Authors
Jon Zawistowski, PhD

Director of Research & Development
BioSkryb Genomics, Inc.
Durham, NC


Aly Krasny

Research Application Scientist
NanoCellect Biomedical, Inc.
San Diego, CA

Pairing Uniform Whole-Genome Amplification with Simple Single-cell Sorting

NanoCellect and BioSkryb have established a workflow to simplify whole genome amplification of single cells and bypass associated hurdles. This workflow profile highlights how next-generation cell sorting and sequencing technologies can be used to obtain high quality single-cell genomic data.

Introduction

Whole-genome sequencing of single cells involves a multitude of technical challenges.

  • Physically isolating single cells

  • Obtaining sufficient genomic material for downstream analyses

  • Low and variable genomic coverage

  • Amplification artifacts such as allelic bias mutations, and chimeras

  • Gently and accurately isolates single cells

  • Confidently avoids contamination concerns

  • Easily integrates into any workflow with a small footprint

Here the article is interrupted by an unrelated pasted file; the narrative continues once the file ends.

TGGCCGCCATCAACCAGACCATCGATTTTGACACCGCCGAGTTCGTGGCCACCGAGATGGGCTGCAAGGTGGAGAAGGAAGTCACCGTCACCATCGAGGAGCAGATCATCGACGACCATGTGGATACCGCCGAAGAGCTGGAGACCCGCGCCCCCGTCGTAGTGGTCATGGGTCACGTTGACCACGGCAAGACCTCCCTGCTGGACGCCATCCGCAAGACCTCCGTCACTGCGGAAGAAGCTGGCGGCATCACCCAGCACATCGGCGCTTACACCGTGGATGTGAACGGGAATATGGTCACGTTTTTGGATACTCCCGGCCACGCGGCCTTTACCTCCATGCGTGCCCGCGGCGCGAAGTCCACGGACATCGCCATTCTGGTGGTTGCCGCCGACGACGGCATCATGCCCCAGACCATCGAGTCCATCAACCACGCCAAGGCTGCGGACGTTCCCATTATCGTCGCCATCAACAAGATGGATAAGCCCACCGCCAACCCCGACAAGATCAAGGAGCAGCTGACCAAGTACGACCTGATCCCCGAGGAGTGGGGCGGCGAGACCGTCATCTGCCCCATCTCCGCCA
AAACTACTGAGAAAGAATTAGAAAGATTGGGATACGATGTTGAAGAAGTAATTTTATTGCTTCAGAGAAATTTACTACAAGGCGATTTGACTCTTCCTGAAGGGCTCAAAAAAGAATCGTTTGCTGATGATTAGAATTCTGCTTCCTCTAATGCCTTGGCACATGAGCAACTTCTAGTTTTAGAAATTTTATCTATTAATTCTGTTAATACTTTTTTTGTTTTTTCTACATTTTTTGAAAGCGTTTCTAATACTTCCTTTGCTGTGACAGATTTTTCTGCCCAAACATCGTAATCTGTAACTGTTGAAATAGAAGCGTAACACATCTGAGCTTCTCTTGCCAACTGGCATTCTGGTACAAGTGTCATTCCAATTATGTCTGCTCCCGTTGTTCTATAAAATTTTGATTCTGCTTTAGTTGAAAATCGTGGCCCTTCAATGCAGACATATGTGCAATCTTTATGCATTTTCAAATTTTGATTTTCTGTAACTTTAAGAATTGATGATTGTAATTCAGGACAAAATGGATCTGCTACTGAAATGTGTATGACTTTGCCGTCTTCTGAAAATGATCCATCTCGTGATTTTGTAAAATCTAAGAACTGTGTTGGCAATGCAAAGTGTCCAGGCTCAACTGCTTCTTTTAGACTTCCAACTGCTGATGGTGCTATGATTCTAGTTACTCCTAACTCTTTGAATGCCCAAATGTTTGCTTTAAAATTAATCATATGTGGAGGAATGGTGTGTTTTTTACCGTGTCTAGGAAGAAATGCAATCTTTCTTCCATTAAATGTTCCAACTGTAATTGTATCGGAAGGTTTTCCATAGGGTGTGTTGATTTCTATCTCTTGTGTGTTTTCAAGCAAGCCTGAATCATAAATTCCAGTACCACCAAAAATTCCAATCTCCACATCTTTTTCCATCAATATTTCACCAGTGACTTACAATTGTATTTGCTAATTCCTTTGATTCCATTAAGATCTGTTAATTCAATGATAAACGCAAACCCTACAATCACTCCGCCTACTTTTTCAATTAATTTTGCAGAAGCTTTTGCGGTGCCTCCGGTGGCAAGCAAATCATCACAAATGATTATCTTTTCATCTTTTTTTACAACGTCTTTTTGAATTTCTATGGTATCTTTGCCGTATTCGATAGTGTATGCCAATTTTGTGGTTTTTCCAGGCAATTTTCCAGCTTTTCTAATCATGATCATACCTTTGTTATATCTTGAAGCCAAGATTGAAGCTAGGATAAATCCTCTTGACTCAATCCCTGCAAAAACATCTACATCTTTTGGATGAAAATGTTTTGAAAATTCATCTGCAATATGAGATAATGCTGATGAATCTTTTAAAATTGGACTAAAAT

• < 2 ft3 and a user-friendly interface

  • Affordably fits any budget


Downstream,
BioSkryb’s ResolveDNA™ platform:
  • Directly copies single-cell genomes or low-input DNA with Primary Template-direct Amplification1

  • Amplifies with unprecedented genomic coverage uniformity and breadth

  • Precisely thwarts error propagation with high allelic balance

  • Collectively, enables hitherto unachieved confidence in single nucleotide variant (SNV) and copy number variation (CNV) calling from single cell

Figure 1. WOLF and ResolveDNA™ Workflow:
WOLF-sorted single cells undergo Primary Template-directed Amplification, followed by ligation or tagmentation-based library preparation, sequencing, and analysis with BaseJumper software.
Isolate single cells with the WOLF

EASILY fit the entire instrument into the smallest biosafety cabinets with <2ft3 footprint. Master sorting quickly with user friendly software, abundant training, and exceptional customer service.


Figure 2. The compact footprint of the WOLF Sorter
The NanoCellect WOLF sorter is compatible with standard biosafety cabinets allowing streamlined enrichment of dissociated cells.